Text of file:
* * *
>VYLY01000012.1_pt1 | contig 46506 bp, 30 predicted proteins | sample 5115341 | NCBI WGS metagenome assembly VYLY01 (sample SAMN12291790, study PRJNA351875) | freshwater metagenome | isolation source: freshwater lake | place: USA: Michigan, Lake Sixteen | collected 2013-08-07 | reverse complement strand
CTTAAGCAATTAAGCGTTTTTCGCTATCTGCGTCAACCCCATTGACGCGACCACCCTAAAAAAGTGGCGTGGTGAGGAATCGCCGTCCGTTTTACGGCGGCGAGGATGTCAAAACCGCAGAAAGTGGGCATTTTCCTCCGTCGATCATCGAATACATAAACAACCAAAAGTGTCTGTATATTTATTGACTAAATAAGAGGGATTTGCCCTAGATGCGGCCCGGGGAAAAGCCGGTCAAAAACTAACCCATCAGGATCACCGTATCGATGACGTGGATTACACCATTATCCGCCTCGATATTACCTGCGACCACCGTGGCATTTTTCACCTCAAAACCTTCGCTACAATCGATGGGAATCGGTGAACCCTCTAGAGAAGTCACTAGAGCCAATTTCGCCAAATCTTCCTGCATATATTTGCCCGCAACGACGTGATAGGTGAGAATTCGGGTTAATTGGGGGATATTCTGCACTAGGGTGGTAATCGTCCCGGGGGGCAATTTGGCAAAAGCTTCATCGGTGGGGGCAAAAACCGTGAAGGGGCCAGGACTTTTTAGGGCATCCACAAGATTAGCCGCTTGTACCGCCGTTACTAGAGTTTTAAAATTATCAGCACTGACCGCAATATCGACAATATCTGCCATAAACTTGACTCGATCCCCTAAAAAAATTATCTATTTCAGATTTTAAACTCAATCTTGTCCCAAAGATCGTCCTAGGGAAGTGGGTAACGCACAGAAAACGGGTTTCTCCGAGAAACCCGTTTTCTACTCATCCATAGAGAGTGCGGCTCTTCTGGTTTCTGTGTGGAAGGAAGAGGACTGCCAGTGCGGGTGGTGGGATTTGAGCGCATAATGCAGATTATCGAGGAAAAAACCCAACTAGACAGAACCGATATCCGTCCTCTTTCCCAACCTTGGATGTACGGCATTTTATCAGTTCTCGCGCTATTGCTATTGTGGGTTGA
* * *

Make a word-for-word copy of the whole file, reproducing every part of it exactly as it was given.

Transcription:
>VYLY01000012.1_pt1 | contig 46506 bp, 30 predicted proteins | sample 5115341 | NCBI WGS metagenome assembly VYLY01 (sample SAMN12291790, study PRJNA351875) | freshwater metagenome | isolation source: freshwater lake | place: USA: Michigan, Lake Sixteen | collected 2013-08-07 | reverse complement strand
CTTAAGCAATTAAGCGTTTTTCGCTATCTGCGTCAACCCCATTGACGCGACCACCCTAAAAAAGTGGCGTGGTGAGGAATCGCCGTCCGTTTTACGGCGGCGAGGATGTCAAAACCGCAGAAAGTGGGCATTTTCCTCCGTCGATCATCGAATACATAAACAACCAAAAGTGTCTGTATATTTATTGACTAAATAAGAGGGATTTGCCCTAGATGCGGCCCGGGGAAAAGCCGGTCAAAAACTAACCCATCAGGATCACCGTATCGATGACGTGGATTACACCATTATCCGCCTCGATATTACCTGCGACCACCGTGGCATTTTTCACCTCAAAACCTTCGCTACAATCGATGGGAATCGGTGAACCCTCTAGAGAAGTCACTAGAGCCAATTTCGCCAAATCTTCCTGCATATATTTGCCCGCAACGACGTGATAGGTGAGAATTCGGGTTAATTGGGGGATATTCTGCACTAGGGTGGTAATCGTCCCGGGGGGCAATTTGGCAAAAGCTTCATCGGTGGGGGCAAAAACCGTGAAGGGGCCAGGACTTTTTAGGGCATCCACAAGATTAGCCGCTTGTACCGCCGTTACTAGAGTTTTAAAATTATCAGCACTGACCGCAATATCGACAATATCTGCCATAAACTTGACTCGATCCCCTAAAAAAATTATCTATTTCAGATTTTAAACTCAATCTTGTCCCAAAGATCGTCCTAGGGAAGTGGGTAACGCACAGAAAACGGGTTTCTCCGAGAAACCCGTTTTCTACTCATCCATAGAGAGTGCGGCTCTTCTGGTTTCTGTGTGGAAGGAAGAGGACTGCCAGTGCGGGTGGTGGGATTTGAGCGCATAATGCAGATTATCGAGGAAAAAACCCAACTAGACAGAACCGATATCCGTCCTCTTTCCCAACCTTGGATGTACGGCATTTTATCAGTTCTCGCGCTATTGCTATTGTGGGTTGA